RE his comments about the anecdotal perceived benefit in fatigue that patients have reported. Since many of these patients have tried many other treaments before stenting, and possibly have had placebo relief of their fatigue before, wouldn't they be aware of the difference? I know, someone may say "but they really believed that this would work better than the other treatments". It just seems from the anecdotal reports on this forum that the fatigue relief was so profound that it would be quite doubtful that it's a placebo effect. In any case, if it's a placebo affect that is still working 6 months out, bring it on!
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Postby MS_mama » Sun Nov 29, 2009 12:28 pm

beyondms wrote:
In the absence of a (randomized to no treatment) control group with sham procedure, you have no idea what the rate of relapse would have been in the same group if they were not stented.


just to be clear, since he is talking about Zamboni's paper, it was a balloon angioplasty only, not stents. Dr. Dake uses stents.
dx RRMS Jun. 2009...on Copaxone and LDN and waiting for my turn to be "liberated"<br />
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Postby mrhodes40 » Sun Nov 29, 2009 2:45 pm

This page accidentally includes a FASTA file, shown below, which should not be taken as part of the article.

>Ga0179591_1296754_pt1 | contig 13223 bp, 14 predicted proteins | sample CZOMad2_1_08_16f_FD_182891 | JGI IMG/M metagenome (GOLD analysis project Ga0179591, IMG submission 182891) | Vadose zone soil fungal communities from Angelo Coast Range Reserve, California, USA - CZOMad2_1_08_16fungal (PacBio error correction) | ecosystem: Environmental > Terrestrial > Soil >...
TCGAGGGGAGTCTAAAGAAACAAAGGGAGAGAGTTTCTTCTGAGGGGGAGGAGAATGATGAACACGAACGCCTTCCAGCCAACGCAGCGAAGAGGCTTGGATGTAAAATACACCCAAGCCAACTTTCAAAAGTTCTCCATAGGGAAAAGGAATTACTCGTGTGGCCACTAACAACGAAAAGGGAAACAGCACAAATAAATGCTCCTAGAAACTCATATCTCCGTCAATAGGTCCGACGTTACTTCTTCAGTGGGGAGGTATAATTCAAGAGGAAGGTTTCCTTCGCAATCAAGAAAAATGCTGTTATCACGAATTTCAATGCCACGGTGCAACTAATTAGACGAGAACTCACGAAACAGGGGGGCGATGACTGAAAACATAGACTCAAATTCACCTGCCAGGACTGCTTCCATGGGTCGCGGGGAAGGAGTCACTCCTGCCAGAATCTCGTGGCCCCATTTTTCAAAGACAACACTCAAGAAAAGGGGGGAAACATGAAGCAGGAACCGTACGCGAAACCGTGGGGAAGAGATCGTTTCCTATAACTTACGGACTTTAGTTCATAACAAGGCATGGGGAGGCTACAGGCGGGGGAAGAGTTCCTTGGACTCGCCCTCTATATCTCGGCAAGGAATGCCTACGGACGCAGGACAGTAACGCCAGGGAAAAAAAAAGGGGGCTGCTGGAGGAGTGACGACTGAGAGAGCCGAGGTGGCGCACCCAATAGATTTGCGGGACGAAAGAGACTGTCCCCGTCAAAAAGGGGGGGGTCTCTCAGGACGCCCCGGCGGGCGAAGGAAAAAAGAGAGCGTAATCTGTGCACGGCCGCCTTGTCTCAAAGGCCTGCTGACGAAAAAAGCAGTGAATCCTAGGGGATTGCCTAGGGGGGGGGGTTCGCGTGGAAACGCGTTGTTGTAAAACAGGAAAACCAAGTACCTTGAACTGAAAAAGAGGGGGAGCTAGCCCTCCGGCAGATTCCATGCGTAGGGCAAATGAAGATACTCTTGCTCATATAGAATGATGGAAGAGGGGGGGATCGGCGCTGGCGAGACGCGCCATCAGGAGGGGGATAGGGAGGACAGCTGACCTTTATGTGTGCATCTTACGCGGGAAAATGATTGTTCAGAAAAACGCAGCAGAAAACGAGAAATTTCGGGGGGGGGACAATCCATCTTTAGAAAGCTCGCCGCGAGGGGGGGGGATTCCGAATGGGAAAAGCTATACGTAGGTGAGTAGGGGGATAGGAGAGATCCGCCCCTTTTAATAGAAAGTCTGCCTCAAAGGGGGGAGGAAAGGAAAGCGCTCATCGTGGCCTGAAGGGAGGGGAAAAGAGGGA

this guys seems rational and it is a good comment. I especially like his compassionate offering that it may depend on what other therapy options you have whether to participate in this or not. I really agree with that.

I like that he seems to offer that the vein issue seems to be seen but that replication is needed (Jacobs will announce soon apparently, that should solidify that aspect) I wonder how his assessment might change after the Jacobs results are out assuming a good result?

In the absence of a (randomized to no treatment) control group with sham procedure, you have no idea what the rate of relapse would have been in the same group if they were not stented.


At the risk of offering this again, such a statement is absolutely valid, but as we have seen, it depends what the thing being tested is as to whether people get all up in arms about that all important random control group.